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Observations & Images
14 March 2006
10th day of incubating

The female Osprey was busy eating when I arrived the day of the 103rd anniversary of the founding of Pelican Island National Wildlife Refuge. Aside from being an historic date on the calendar, it was just another dusty, dry, and warm day for the Ospreys and for me.
After finishing her meal she flew back to the nest.
She took over caring for the eggs from the male Osprey who, then, began making improvements to the nest. He is seen here placing a branch he had just carried to the nest in his talons. Another addition added since my last visit is the palm frond seen in front of the male Osprey's tail with the stick resting up against the pine tree.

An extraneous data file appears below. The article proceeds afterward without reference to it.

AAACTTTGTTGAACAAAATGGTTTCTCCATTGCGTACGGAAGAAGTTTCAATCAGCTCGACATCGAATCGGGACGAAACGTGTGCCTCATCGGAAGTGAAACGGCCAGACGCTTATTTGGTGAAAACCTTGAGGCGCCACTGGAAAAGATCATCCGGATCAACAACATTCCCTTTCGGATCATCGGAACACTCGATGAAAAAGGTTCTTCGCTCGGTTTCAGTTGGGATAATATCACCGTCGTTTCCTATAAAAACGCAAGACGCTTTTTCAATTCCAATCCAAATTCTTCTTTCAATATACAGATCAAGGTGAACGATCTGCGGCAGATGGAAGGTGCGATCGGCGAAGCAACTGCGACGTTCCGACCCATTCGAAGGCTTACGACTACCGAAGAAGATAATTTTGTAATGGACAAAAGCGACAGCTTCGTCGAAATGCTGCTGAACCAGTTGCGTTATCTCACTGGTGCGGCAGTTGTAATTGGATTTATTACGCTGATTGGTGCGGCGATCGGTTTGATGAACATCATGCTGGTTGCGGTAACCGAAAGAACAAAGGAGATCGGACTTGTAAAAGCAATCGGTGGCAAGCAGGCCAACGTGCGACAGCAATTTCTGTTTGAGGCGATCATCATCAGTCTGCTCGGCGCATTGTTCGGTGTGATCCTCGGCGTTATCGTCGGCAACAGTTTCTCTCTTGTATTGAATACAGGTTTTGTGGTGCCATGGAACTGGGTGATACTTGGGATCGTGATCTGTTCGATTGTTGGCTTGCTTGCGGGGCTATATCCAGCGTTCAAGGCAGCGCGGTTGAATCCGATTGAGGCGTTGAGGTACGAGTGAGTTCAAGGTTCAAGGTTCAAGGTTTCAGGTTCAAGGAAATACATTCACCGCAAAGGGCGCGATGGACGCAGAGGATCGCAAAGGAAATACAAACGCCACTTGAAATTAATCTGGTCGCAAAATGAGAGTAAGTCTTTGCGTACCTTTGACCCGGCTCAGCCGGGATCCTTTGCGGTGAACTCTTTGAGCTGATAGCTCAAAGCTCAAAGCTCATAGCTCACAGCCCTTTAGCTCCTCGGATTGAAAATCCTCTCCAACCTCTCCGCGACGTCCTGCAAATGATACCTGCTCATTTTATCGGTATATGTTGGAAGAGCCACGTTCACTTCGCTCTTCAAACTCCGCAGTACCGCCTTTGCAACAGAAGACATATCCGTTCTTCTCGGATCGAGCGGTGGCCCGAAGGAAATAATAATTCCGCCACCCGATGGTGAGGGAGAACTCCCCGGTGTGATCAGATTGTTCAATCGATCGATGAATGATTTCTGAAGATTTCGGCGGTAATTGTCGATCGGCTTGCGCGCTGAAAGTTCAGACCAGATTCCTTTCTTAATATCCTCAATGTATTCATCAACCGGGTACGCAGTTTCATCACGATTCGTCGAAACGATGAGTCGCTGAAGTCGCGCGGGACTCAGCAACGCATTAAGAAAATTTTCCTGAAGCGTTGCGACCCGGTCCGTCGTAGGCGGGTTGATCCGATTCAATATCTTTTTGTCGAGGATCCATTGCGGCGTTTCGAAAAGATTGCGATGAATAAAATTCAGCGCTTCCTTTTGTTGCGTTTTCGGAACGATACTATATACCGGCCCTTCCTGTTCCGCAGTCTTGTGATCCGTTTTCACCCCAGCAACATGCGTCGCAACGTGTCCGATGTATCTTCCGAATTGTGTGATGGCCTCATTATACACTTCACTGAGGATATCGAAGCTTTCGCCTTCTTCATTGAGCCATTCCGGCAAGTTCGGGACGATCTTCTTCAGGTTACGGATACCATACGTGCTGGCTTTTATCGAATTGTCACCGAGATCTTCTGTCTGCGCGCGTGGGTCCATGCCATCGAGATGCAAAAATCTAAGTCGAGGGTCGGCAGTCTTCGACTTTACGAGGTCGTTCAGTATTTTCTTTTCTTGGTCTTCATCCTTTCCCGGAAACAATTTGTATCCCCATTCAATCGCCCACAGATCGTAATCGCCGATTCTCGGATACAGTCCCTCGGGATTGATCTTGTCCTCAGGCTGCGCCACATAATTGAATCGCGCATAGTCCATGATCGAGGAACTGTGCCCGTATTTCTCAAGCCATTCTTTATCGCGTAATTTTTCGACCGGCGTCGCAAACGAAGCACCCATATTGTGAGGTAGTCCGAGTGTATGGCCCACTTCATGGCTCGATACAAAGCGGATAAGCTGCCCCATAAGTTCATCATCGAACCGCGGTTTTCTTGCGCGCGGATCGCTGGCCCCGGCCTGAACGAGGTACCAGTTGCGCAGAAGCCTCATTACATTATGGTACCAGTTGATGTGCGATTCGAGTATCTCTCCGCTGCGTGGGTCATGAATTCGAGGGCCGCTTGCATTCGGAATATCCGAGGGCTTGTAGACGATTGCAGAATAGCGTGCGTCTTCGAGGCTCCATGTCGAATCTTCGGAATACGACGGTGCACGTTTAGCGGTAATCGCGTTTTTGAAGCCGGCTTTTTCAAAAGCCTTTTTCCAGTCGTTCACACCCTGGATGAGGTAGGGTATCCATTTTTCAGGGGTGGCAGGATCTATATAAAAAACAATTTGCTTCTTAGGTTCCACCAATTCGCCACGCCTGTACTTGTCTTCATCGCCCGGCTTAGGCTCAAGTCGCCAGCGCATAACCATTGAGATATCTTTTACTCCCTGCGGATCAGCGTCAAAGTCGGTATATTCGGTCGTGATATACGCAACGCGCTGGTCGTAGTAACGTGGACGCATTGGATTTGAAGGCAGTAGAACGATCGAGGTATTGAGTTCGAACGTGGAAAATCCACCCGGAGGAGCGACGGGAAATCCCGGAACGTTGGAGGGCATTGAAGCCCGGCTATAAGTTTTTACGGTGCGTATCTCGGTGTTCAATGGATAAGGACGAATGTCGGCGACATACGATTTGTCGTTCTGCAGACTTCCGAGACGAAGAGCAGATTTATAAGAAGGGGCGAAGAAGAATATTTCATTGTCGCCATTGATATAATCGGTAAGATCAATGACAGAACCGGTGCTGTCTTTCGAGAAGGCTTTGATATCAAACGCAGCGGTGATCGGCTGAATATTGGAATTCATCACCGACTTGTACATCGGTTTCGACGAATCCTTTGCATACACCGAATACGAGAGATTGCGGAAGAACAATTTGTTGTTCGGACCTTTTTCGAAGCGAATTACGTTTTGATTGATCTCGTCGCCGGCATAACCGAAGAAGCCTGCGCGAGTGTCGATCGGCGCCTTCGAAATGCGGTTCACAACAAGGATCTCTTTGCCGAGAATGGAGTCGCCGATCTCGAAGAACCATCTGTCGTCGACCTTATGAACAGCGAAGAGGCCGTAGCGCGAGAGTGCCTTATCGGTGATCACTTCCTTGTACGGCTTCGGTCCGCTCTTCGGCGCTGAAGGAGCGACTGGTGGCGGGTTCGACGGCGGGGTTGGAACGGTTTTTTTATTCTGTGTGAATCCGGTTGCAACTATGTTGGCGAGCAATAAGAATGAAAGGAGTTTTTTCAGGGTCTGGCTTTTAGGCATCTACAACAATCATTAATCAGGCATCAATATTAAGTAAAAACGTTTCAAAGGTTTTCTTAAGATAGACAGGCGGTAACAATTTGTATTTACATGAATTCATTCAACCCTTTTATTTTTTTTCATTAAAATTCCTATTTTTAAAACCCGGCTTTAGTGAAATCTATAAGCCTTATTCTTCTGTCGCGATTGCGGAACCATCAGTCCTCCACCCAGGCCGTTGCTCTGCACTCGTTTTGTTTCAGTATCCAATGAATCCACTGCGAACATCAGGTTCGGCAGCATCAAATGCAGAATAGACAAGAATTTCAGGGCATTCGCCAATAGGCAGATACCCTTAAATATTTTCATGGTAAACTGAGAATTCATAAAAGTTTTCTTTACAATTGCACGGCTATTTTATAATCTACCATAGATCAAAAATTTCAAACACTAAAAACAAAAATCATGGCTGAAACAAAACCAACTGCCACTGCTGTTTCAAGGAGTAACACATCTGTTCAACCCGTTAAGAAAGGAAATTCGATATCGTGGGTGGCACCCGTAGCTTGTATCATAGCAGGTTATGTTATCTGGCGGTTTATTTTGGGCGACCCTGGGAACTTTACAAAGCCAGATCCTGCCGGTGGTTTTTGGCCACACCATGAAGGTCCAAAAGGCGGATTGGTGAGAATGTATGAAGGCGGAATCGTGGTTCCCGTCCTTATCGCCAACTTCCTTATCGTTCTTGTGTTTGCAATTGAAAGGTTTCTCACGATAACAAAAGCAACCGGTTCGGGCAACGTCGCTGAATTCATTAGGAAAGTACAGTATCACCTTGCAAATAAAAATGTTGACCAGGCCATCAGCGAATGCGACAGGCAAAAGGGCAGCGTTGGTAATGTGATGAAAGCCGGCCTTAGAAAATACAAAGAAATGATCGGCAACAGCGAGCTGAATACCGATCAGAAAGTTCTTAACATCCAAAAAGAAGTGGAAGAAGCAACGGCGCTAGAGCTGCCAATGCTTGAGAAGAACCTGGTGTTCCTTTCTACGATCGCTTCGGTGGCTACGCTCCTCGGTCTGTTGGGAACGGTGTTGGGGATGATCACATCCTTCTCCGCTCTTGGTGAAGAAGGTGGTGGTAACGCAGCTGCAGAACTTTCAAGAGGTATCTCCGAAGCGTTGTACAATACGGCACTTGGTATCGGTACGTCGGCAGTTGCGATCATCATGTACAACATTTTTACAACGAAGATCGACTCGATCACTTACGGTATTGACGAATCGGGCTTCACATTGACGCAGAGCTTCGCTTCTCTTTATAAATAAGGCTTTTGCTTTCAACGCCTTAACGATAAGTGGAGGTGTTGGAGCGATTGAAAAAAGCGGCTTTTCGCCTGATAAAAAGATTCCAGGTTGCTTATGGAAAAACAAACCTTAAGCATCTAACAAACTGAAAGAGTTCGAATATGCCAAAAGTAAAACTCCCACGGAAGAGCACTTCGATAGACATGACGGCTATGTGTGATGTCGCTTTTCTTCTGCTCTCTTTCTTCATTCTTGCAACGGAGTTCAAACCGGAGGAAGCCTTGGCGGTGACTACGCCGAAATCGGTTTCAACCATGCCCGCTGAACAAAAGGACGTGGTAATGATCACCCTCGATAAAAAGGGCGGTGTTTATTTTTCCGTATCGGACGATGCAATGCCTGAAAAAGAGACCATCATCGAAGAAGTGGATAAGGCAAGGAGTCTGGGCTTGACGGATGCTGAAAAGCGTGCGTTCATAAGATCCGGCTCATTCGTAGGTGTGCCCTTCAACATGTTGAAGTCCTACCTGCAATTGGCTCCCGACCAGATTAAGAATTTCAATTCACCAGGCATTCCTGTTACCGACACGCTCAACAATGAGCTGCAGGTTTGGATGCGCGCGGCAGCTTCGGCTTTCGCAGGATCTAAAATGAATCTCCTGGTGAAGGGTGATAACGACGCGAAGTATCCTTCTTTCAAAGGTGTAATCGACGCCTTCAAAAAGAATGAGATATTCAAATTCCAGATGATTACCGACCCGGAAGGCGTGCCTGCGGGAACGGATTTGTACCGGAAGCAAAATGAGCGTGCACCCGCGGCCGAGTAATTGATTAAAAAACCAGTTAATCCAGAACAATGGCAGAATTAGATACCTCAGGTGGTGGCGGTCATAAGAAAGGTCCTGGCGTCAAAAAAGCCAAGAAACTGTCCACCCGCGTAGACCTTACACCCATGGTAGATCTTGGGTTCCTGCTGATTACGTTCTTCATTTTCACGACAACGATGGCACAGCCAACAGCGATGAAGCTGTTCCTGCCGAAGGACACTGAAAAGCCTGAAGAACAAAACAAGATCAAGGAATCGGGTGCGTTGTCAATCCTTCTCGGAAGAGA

Satisfied with that job, he flew off.
Within minutes he was back with full talons of material to cushion the nest with.
After packing the material in, he flew off again. His work did not disturb the nesting female.
On this flight he headed off over the Indian River Lagoon.
The female was visibly panting in the nest on this warm and slightly muggy day.


The warm day brought many of the Turtles to the surface of the water.
An American Kestrel, North America's smallest Falcon, made an appearance near the Osprey nest today.
American Kestrels eat almost anything they can catch including insects, reptiles, rodents and, even, small birds.
The Kestrel could pose a threat to the Osprey hatchlings when they appear unless the Osprey parents are on their guard for this and all the other potential predators in the neighborhood who may want to eat their children.
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OspreyWatch by Bob Montanaro
www.lunarcabin.com - - - - www.ospreywatch.org